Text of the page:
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Cancer and graph theory?

  1. Dec 9, 2012 #1
    Let's say I had a network of enzymes that are all interconnected that may be involved in cancer progression. Each enzyme produces a chemical product that might be used by some other member in this network, but each enzyme might produce a product at different rates. Is there a way I could possibly use graph theory to model this network, along with the rate traffic through this enzyme network, in order to make some predictions on the final "product" of this network (the final product of which assists in cancer)?

    I've had some graph theory before, but is there some way to incorporate the "rate of traffic" parameter into such a graph? So not just figuring the number of possible ways it might be possible to synthesize a final product, but how much and how fast we expect it to happen? What are some topics I can look up to point me in the right direction with regards to graph theory?
  2. jcsd
  3. Dec 9, 2012 #2


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    Staff: Mentor

    Can you model "rate of traffic" as weight for the edges?
    Time-dependence might be tricky, unless you include some additional parameters for the edges.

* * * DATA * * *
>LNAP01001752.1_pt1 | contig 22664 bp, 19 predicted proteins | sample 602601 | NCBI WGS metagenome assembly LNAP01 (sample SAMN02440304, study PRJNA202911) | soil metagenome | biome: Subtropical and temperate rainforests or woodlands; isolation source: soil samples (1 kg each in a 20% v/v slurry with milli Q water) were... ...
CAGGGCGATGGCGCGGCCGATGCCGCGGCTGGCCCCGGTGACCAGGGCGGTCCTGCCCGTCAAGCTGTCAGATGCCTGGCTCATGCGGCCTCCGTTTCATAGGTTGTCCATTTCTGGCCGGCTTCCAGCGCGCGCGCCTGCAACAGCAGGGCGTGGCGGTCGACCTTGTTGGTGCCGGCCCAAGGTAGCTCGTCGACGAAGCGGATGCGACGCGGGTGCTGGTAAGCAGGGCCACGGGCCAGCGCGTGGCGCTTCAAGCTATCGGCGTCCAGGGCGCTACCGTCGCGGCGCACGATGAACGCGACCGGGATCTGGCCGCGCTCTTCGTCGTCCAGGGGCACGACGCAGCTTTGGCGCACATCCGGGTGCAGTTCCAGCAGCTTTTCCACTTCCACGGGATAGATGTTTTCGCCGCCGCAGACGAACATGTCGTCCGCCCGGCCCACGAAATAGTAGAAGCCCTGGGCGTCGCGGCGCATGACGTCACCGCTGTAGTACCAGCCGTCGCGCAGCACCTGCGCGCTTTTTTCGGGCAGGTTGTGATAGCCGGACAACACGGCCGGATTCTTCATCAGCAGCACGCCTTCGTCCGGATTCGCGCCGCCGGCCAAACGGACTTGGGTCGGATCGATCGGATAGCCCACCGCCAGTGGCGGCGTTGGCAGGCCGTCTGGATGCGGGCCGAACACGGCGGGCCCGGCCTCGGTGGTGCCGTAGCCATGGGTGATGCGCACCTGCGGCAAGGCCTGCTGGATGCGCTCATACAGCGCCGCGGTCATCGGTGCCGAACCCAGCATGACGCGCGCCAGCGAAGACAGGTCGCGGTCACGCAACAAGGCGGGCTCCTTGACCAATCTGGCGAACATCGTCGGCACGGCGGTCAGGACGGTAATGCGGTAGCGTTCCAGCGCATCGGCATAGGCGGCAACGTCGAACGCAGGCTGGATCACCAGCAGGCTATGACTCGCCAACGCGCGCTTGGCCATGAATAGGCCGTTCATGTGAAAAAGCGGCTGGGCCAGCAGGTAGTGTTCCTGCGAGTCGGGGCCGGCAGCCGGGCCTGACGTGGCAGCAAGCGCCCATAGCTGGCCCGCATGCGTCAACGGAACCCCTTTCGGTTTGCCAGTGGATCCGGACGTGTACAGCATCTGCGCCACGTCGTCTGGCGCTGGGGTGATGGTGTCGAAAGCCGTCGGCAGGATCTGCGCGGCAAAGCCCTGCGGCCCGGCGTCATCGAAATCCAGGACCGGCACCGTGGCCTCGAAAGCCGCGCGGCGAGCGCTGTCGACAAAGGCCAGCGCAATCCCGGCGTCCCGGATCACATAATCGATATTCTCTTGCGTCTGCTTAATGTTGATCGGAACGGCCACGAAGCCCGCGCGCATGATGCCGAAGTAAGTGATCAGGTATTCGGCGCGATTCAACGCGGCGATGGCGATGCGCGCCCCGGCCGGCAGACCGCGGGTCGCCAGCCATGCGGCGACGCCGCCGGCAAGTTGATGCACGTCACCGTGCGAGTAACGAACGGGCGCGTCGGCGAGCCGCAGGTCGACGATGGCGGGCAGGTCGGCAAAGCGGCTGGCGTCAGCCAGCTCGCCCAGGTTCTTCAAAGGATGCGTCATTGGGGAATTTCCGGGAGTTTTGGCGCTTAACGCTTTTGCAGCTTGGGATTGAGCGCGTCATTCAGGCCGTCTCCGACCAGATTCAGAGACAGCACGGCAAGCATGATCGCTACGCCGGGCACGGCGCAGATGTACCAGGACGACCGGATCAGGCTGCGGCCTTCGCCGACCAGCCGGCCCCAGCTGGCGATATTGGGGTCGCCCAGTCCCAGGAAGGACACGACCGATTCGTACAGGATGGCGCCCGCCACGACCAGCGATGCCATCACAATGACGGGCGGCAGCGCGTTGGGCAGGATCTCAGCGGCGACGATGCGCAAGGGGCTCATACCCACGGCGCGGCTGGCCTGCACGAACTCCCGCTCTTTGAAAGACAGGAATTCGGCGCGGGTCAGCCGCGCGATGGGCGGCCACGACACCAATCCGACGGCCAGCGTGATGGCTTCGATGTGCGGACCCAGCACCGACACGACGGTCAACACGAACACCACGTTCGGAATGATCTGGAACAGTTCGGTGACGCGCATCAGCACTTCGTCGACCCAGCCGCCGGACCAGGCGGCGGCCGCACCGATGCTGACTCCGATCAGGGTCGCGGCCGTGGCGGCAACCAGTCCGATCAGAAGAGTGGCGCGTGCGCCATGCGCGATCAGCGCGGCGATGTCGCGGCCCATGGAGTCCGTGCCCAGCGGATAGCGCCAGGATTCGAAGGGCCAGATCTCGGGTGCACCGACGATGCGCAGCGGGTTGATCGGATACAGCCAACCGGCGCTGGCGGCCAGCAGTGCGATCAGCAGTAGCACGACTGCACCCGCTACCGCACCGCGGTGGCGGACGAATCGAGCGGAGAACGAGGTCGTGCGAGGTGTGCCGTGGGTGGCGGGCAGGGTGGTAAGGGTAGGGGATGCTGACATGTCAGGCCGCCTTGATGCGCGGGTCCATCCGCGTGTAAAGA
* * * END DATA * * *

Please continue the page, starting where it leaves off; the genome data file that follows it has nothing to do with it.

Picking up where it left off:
It is possible to model your network as graph, the question is how much graph theory do you want to apply to it ;).
  4. Dec 9, 2012 #3
    There's a whole field dedicated to this sort of thing; network science. They combine graph theory and some other disciplines to solve problems exactly like you describe.

    So, you don't need to reinvent the wheel here. Check out some of the papers on Barabasi's website (I think it's www.barabasilab.com). You might find papers that have already done what you propose.

    EDIT: Here is one paper that kind of scratches the surface and might be a decent starting point: http://jeb.biologists.org/content/210/9/1548.short
    Last edited: Dec 9, 2012
  5. Dec 11, 2012 #4
    Hmm thanks for the responses and paper leads. I realize there's a whole area in systems biology dedicated to this sort of thing, but was wondering if someone had a lead on a paper like the one you posted that would save me time on where to start. Quite an interesting read.

    Been going through a sort of identity crisis lately. Am I a chemist? No. Am I a biologist? No. Am I an engineer/mathematician? No. I'm basically a guy that knows how to do some things from all of those fields. It would be neat to models something I'm studying mathematically to make predictions, test it biologically, and then pharmacologically treat a suspected network with a smarter designed molecule.

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